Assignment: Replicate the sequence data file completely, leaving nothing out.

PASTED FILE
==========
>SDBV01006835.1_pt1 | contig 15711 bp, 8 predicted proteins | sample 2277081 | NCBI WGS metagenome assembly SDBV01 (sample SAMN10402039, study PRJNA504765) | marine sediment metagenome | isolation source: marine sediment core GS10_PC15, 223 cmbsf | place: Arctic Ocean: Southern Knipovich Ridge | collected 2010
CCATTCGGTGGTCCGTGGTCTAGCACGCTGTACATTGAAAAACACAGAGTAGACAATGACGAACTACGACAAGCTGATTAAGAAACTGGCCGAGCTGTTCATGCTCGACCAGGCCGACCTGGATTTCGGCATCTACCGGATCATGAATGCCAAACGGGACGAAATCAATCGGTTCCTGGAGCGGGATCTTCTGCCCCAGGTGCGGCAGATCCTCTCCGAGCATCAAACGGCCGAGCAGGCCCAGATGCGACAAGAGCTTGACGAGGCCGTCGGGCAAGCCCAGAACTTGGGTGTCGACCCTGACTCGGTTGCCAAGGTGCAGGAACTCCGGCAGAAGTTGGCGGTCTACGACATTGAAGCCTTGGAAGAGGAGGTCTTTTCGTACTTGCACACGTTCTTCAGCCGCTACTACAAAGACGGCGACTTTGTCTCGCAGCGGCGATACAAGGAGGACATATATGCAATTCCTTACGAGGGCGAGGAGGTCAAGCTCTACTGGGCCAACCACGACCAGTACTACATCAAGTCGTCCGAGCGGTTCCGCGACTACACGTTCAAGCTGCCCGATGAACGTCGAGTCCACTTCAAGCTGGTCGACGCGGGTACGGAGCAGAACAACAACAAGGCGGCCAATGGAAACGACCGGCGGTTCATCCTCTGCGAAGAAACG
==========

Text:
>SDBV01006835.1_pt1 | contig 15711 bp, 8 predicted proteins | sample 2277081 | NCBI WGS metagenome assembly SDBV01 (sample SAMN10402039, study PRJNA504765) | marine sediment metagenome | isolation source: marine sediment core GS10_PC15, 223 cmbsf | place: Arctic Ocean: Southern Knipovich Ridge | collected 2010
CCATTCGGTGGTCCGTGGTCTAGCACGCTGTACATTGAAAAACACAGAGTAGACAATGACGAACTACGACAAGCTGATTAAGAAACTGGCCGAGCTGTTCATGCTCGACCAGGCCGACCTGGATTTCGGCATCTACCGGATCATGAATGCCAAACGGGACGAAATCAATCGGTTCCTGGAGCGGGATCTTCTGCCCCAGGTGCGGCAGATCCTCTCCGAGCATCAAACGGCCGAGCAGGCCCAGATGCGACAAGAGCTTGACGAGGCCGTCGGGCAAGCCCAGAACTTGGGTGTCGACCCTGACTCGGTTGCCAAGGTGCAGGAACTCCGGCAGAAGTTGGCGGTCTACGACATTGAAGCCTTGGAAGAGGAGGTCTTTTCGTACTTGCACACGTTCTTCAGCCGCTACTACAAAGACGGCGACTTTGTCTCGCAGCGGCGATACAAGGAGGACATATATGCAATTCCTTACGAGGGCGAGGAGGTCAAGCTCTACTGGGCCAACCACGACCAGTACTACATCAAGTCGTCCGAGCGGTTCCGCGACTACACGTTCAAGCTGCCCGATGAACGTCGAGTCCACTTCAAGCTGGTCGACGCGGGTACGGAGCAGAACAACAACAAGGCGGCCAATGGAAACGACCGGCGGTTCATCCTCTGCGAAGAAACG